There are also other ways to improve the perceived relevance of the cases by students and by that their usage ratio. One of them is to involve students in the authoring of VPs. This approach is known as the “learning by teaching” strategy [Hege07]. Students often know best what is challenging for them in handling VPs and in collaboration with experts in the field focus on those issues when designing cases, learn from that, and make the VPs more relevant for peer students [Radon11]. 

Motivation to use VPs is low when students think they are not their target group. This may happen when VPs in the curriculum were developed in a context different to that of the students’ – e.g. as presented in external commercial products purchased by the university or in cases by authors from abroad in international projects [Fors09]. Some of the recommended diagnostic and treatment methods may be different and the cultural background feels foreign. The language of the virtual patients may be a barrier as well. Fors et al. has observed the use of VPs in a group of Romanian students who declared good or very good English skills. The same cases were randomly assigned to students either in English or Romanian language. Despite good declared English skills, students selected more diagnostic tests, made better decisions and spent more time on learning when the cases were available in their mother tongue [Fors09].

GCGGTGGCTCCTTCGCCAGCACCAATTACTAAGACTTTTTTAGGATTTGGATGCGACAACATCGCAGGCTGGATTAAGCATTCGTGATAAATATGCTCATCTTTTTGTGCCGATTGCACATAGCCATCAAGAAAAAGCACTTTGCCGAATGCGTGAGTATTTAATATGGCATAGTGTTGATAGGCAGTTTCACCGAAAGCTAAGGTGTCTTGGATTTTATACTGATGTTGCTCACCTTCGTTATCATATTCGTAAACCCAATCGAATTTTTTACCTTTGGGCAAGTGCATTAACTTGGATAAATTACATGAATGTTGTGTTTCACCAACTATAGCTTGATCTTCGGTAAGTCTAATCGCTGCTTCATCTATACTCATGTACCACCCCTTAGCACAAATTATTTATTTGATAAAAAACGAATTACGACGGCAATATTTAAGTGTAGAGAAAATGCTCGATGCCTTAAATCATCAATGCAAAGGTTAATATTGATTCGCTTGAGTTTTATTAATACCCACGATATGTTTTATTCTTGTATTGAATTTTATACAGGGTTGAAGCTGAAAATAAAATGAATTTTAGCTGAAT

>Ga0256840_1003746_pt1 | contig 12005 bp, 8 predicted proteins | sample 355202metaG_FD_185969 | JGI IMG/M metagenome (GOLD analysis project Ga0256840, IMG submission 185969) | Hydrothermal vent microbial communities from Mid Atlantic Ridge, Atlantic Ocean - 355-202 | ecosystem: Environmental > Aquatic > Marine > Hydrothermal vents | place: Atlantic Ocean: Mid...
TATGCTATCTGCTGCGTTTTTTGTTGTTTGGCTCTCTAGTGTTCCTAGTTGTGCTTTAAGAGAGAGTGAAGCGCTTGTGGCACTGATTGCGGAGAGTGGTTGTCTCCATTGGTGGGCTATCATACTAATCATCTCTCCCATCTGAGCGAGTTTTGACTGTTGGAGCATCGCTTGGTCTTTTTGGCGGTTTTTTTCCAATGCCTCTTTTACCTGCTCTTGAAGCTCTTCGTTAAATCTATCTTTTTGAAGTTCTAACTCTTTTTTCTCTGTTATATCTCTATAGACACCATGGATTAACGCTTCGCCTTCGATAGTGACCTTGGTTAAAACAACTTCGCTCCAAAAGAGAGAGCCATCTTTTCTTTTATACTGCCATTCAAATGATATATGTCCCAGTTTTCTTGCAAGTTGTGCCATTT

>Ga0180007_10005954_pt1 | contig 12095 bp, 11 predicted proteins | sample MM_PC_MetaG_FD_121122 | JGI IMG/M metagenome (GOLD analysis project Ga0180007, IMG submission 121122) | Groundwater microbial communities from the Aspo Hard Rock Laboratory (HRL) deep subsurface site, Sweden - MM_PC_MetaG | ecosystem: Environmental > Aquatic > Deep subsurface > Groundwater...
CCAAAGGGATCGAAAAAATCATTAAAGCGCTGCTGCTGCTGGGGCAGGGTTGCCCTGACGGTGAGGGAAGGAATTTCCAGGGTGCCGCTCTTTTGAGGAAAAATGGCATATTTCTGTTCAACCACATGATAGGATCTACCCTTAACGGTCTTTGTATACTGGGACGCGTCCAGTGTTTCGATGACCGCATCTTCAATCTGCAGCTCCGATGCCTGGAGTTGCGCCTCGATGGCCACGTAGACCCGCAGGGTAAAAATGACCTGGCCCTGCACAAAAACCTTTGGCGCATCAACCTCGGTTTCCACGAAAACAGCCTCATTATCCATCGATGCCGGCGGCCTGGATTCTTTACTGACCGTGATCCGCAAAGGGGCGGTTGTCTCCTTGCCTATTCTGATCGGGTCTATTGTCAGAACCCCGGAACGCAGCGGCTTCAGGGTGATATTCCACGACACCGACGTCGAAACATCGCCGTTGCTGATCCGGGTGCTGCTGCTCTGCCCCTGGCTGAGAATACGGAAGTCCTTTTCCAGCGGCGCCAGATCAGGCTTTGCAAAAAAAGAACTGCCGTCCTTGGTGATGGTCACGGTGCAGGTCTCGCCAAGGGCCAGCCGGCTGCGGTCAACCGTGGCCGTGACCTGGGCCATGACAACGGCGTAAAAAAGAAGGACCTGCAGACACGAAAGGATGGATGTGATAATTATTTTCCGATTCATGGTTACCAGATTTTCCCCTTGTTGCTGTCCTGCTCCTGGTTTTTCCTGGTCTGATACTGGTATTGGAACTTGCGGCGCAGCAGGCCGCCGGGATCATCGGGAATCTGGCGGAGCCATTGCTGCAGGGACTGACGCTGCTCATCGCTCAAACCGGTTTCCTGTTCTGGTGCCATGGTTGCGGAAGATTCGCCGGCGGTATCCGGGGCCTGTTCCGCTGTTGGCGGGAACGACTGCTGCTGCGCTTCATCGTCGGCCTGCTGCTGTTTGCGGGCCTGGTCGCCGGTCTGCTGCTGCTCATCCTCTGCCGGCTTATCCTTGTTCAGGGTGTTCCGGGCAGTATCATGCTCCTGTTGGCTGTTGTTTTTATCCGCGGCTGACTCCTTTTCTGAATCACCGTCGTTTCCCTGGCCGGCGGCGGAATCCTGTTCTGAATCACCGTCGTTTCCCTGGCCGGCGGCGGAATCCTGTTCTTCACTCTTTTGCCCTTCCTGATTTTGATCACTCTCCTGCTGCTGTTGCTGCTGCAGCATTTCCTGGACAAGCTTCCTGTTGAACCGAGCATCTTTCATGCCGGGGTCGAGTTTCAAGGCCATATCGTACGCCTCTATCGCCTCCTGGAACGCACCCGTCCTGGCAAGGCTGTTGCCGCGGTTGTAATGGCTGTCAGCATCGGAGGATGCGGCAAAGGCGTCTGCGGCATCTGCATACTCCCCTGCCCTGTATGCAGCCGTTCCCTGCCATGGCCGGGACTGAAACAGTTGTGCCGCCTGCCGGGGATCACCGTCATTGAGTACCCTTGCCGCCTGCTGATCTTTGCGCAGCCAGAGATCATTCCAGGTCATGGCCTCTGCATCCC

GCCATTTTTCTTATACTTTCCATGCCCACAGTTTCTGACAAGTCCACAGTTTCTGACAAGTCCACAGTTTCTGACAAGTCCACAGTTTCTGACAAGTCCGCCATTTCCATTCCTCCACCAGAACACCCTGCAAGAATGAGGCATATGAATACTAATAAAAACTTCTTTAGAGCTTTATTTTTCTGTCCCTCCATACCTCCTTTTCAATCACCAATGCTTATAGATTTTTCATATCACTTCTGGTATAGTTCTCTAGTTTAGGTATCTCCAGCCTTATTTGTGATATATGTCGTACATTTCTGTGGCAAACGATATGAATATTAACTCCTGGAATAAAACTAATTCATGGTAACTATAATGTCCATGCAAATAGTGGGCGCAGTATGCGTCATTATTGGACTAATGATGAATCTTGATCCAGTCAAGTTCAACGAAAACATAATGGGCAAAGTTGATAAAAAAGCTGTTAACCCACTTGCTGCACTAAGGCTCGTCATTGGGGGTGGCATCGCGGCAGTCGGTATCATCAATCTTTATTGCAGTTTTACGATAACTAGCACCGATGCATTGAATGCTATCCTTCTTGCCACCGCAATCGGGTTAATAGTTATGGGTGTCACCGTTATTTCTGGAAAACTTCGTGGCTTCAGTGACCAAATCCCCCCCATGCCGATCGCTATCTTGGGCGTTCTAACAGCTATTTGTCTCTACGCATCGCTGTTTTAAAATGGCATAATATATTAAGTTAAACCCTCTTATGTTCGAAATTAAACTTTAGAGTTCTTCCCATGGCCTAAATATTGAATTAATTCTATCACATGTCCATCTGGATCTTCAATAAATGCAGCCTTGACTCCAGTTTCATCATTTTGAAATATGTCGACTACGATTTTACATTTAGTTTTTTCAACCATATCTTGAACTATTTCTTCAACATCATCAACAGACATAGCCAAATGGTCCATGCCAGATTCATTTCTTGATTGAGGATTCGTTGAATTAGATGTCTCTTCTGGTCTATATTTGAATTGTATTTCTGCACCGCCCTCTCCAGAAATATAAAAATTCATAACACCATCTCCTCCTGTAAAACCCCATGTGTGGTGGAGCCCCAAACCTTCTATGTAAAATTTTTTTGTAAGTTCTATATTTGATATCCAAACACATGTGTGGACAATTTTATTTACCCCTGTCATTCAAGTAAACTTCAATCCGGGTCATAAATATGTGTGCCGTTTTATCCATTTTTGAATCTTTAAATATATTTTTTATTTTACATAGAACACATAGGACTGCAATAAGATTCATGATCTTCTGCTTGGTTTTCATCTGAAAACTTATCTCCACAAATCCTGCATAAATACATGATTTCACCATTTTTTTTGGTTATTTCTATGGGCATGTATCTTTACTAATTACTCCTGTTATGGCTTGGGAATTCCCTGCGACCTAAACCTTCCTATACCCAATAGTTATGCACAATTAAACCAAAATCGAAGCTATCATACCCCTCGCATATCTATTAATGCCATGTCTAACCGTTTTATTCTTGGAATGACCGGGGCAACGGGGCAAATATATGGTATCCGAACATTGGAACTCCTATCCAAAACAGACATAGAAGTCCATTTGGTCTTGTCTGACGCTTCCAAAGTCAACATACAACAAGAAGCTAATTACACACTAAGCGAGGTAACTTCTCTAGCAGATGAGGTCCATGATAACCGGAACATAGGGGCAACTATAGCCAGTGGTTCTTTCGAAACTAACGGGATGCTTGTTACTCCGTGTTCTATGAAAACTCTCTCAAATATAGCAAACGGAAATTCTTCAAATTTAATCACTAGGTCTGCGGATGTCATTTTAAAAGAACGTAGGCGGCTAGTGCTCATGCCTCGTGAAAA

The solution to the foreign context problem could be the language and cultural adaptation of VPs when implementing them in the curriculum. Some of the systems allow the content of the VPs to be translated in the native language of the student, which is worth the effort even if students (declare to) have good English skills. Medical tradition and cultural differences can be clarified and commented to the students by local specialists in expert comments connected with the cases. The relevance to know cultural differences can be explained to the students by the growing mobility of patients and medical doctors nowadays [Fors09]. The iCoViP project has developed a workflow to handle the adaptation process and applied it in the development process of the 200 VPs initially designed in English to the local context and language of the 5 participating countries.  

What is also very important in convincing students about the relevance of VPs is the positive attitude of their teachers to the cases. Students are skillful in recognizing that. If the teachers disbelieve in the effectiveness of VPs, so will their students. If the teachers say this is just for the “young generation”, the students will doubt they will get feedback in case of problems and the topics presented in VPs will be relevant during their examinations. It is crucial the teachers walk the way they talk: know the content of VPs, are familiar with how to use them, and make reference to them while teaching.